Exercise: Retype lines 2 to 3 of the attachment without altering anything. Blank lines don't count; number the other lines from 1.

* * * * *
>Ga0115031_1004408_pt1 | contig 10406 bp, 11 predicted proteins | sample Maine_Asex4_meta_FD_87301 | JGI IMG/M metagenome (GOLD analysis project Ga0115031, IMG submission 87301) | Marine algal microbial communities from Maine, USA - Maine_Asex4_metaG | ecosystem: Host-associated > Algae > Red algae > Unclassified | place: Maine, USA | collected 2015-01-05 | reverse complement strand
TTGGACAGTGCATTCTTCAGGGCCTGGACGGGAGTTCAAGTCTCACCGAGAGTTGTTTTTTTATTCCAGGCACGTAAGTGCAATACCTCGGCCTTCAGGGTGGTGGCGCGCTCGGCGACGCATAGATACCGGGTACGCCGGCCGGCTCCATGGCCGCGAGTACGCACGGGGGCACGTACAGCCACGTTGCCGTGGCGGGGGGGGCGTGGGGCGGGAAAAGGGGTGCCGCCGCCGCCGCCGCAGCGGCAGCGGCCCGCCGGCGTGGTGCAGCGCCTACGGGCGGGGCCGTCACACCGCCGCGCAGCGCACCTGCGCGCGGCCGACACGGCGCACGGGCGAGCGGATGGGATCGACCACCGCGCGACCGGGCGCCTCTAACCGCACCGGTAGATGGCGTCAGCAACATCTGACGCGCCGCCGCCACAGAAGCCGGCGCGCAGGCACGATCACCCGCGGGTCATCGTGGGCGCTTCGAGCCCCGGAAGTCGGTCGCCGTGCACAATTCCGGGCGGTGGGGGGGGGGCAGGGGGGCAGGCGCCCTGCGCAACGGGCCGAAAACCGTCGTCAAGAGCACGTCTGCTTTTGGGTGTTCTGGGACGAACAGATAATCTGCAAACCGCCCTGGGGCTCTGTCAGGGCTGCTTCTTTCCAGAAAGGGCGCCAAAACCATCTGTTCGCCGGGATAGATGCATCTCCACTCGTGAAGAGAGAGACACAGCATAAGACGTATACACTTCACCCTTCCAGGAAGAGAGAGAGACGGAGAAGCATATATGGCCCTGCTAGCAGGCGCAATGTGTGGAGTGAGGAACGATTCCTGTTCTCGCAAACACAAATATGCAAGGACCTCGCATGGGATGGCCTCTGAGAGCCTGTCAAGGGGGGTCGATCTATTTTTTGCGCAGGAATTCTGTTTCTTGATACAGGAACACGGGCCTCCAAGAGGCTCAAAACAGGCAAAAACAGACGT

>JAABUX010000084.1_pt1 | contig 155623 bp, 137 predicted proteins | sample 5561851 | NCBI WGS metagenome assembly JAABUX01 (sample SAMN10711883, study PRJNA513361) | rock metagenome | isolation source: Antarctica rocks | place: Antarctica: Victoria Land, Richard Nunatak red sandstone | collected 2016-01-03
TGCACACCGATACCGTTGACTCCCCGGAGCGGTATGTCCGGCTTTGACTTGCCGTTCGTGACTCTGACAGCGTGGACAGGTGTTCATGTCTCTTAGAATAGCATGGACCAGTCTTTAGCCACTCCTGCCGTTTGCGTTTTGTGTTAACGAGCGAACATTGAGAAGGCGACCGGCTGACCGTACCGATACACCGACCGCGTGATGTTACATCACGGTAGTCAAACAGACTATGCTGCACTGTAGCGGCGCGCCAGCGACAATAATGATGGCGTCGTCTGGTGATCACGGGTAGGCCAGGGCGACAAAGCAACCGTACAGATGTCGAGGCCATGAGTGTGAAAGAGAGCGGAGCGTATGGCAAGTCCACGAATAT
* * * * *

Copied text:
TTGGACAGTGCATTCTTCAGGGCCTGGACGGGAGTTCAAGTCTCACCGAGAGTTGTTTTTTTATTCCAGGCACGTAAGTGCAATACCTCGGCCTTCAGGGTGGTGGCGCGCTCGGCGACGCATAGATACCGGGTACGCCGGCCGGCTCCATGGCCGCGAGTACGCACGGGGGCACGTACAGCCACGTTGCCGTGGCGGGGGGGGCGTGGGGCGGGAAAAGGGGTGCCGCCGCCGCCGCCGCAGCGGCAGCGGCCCGCCGGCGTGGTGCAGCGCCTACGGGCGGGGCCGTCACACCGCCGCGCAGCGCACCTGCGCGCGGCCGACACGGCGCACGGGCGAGCGGATGGGATCGACCACCGCGCGACCGGGCGCCTCTAACCGCACCGGTAGATGGCGTCAGCAACATCTGACGCGCCGCCGCCACAGAAGCCGGCGCGCAGGCACGATCACCCGCGGGTCATCGTGGGCGCTTCGAGCCCCGGAAGTCGGTCGCCGTGCACAATTCCGGGCGGTGGGGGGGGGGCAGGGGGGCAGGCGCCCTGCGCAACGGGCCGAAAACCGTCGTCAAGAGCACGTCTGCTTTTGGGTGTTCTGGGACGAACAGATAATCTGCAAACCGCCCTGGGGCTCTGTCAGGGCTGCTTCTTTCCAGAAAGGGCGCCAAAACCATCTGTTCGCCGGGATAGATGCATCTCCACTCGTGAAGAGAGAGACACAGCATAAGACGTATACACTTCACCCTTCCAGGAAGAGAGAGAGACGGAGAAGCATATATGGCCCTGCTAGCAGGCGCAATGTGTGGAGTGAGGAACGATTCCTGTTCTCGCAAACACAAATATGCAAGGACCTCGCATGGGATGGCCTCTGAGAGCCTGTCAAGGGGGGTCGATCTATTTTTTGCGCAGGAATTCTGTTTCTTGATACAGGAACACGGGCCTCCAAGAGGCTCAAAACAGGCAAAAACAGACGT

>JAABUX010000084.1_pt1 | contig 155623 bp, 137 predicted proteins | sample 5561851 | NCBI WGS metagenome assembly JAABUX01 (sample SAMN10711883, study PRJNA513361) | rock metagenome | isolation source: Antarctica rocks | place: Antarctica: Victoria Land, Richard Nunatak red sandstone | collected 2016-01-03